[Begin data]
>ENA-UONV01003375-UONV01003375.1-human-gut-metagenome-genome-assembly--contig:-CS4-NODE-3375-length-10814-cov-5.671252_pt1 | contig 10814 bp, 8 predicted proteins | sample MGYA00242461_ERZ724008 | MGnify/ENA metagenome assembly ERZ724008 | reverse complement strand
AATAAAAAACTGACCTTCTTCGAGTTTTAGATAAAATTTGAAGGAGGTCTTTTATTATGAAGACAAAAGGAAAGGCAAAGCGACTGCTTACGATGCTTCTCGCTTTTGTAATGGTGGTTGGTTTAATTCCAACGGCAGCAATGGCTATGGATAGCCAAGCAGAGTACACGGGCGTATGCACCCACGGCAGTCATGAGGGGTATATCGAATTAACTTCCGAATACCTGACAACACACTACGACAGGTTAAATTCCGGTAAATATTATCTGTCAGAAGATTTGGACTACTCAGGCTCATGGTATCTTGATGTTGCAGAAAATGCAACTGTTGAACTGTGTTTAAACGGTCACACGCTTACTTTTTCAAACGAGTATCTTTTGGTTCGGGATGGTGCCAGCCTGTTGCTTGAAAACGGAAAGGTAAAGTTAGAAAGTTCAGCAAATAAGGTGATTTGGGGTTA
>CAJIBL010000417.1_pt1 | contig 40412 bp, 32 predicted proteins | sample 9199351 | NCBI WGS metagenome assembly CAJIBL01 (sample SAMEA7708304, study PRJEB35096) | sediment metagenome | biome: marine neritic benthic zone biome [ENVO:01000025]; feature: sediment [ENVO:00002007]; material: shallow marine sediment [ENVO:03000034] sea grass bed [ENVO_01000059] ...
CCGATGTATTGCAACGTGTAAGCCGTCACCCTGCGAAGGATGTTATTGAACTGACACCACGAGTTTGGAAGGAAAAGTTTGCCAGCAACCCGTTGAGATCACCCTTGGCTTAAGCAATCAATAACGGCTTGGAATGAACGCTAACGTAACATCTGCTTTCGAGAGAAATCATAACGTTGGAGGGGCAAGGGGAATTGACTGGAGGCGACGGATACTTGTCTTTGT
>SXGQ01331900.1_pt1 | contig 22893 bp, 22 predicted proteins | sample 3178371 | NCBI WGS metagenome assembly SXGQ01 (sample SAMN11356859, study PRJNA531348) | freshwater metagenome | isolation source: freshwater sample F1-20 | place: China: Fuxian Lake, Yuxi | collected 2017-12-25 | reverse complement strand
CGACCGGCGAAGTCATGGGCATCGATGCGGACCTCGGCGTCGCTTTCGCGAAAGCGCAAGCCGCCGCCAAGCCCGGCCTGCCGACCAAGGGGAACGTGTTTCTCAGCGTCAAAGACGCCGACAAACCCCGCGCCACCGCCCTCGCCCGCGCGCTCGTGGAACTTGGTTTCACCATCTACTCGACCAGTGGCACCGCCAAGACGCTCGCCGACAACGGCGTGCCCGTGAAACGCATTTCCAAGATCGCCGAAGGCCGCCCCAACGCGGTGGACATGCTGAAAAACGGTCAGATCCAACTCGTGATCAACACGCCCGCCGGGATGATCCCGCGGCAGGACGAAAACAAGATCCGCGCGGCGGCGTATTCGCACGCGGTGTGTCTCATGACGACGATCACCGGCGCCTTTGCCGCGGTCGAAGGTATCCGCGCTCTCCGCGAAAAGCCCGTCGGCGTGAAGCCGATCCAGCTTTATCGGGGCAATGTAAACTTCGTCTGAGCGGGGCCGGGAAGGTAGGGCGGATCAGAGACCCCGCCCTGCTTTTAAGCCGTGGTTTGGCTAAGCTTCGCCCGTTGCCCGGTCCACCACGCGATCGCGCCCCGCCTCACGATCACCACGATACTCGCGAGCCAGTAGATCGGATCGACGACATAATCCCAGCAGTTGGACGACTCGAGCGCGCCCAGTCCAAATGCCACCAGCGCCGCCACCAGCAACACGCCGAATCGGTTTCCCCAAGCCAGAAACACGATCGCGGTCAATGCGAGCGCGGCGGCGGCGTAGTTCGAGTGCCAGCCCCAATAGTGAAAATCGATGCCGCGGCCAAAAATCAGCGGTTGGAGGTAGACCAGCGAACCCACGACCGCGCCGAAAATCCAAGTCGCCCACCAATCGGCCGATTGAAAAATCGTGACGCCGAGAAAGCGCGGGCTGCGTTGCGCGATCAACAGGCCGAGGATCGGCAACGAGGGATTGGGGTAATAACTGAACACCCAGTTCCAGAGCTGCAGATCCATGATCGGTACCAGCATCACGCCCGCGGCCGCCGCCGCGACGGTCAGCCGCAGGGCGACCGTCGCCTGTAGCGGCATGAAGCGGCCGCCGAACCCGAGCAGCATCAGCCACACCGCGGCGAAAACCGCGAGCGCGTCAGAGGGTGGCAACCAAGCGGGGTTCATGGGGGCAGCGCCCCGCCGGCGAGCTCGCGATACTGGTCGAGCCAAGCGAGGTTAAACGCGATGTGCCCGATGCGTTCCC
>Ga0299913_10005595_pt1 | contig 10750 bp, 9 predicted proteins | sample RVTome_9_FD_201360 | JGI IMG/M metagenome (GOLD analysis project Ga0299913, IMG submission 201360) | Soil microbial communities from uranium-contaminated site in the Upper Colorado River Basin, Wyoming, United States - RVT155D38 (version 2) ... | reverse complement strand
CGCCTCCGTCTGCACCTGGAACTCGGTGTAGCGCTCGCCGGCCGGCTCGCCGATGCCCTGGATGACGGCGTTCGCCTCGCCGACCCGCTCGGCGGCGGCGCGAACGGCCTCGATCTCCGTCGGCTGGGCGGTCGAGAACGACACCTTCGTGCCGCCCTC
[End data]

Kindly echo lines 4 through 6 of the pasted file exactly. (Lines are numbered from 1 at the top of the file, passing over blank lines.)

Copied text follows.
CCGATGTATTGCAACGTGTAAGCCGTCACCCTGCGAAGGATGTTATTGAACTGACACCACGAGTTTGGAAGGAAAAGTTTGCCAGCAACCCGTTGAGATCACCCTTGGCTTAAGCAATCAATAACGGCTTGGAATGAACGCTAACGTAACATCTGCTTTCGAGAGAAATCATAACGTTGGAGGGGCAAGGGGAATTGACTGGAGGCGACGGATACTTGTCTTTGT
>SXGQ01331900.1_pt1 | contig 22893 bp, 22 predicted proteins | sample 3178371 | NCBI WGS metagenome assembly SXGQ01 (sample SAMN11356859, study PRJNA531348) | freshwater metagenome | isolation source: freshwater sample F1-20 | place: China: Fuxian Lake, Yuxi | collected 2017-12-25 | reverse complement strand
CGACCGGCGAAGTCATGGGCATCGATGCGGACCTCGGCGTCGCTTTCGCGAAAGCGCAAGCCGCCGCCAAGCCCGGCCTGCCGACCAAGGGGAACGTGTTTCTCAGCGTCAAAGACGCCGACAAACCCCGCGCCACCGCCCTCGCCCGCGCGCTCGTGGAACTTGGTTTCACCATCTACTCGACCAGTGGCACCGCCAAGACGCTCGCCGACAACGGCGTGCCCGTGAAACGCATTTCCAAGATCGCCGAAGGCCGCCCCAACGCGGTGGACATGCTGAAAAACGGTCAGATCCAACTCGTGATCAACACGCCCGCCGGGATGATCCCGCGGCAGGACGAAAACAAGATCCGCGCGGCGGCGTATTCGCACGCGGTGTGTCTCATGACGACGATCACCGGCGCCTTTGCCGCGGTCGAAGGTATCCGCGCTCTCCGCGAAAAGCCCGTCGGCGTGAAGCCGATCCAGCTTTATCGGGGCAATGTAAACTTCGTCTGAGCGGGGCCGGGAAGGTAGGGCGGATCAGAGACCCCGCCCTGCTTTTAAGCCGTGGTTTGGCTAAGCTTCGCCCGTTGCCCGGTCCACCACGCGATCGCGCCCCGCCTCACGATCACCACGATACTCGCGAGCCAGTAGATCGGATCGACGACATAATCCCAGCAGTTGGACGACTCGAGCGCGCCCAGTCCAAATGCCACCAGCGCCGCCACCAGCAACACGCCGAATCGGTTTCCCCAAGCCAGAAACACGATCGCGGTCAATGCGAGCGCGGCGGCGGCGTAGTTCGAGTGCCAGCCCCAATAGTGAAAATCGATGCCGCGGCCAAAAATCAGCGGTTGGAGGTAGACCAGCGAACCCACGACCGCGCCGAAAATCCAAGTCGCCCACCAATCGGCCGATTGAAAAATCGTGACGCCGAGAAAGCGCGGGCTGCGTTGCGCGATCAACAGGCCGAGGATCGGCAACGAGGGATTGGGGTAATAACTGAACACCCAGTTCCAGAGCTGCAGATCCATGATCGGTACCAGCATCACGCCCGCGGCCGCCGCCGCGACGGTCAGCCGCAGGGCGACCGTCGCCTGTAGCGGCATGAAGCGGCCGCCGAACCCGAGCAGCATCAGCCACACCGCGGCGAAAACCGCGAGCGCGTCAGAGGGTGGCAACCAAGCGGGGTTCATGGGGGCAGCGCCCCGCCGGCGAGCTCGCGATACTGGTCGAGCCAAGCGAGGTTAAACGCGATGTGCCCGATGCGTTCCC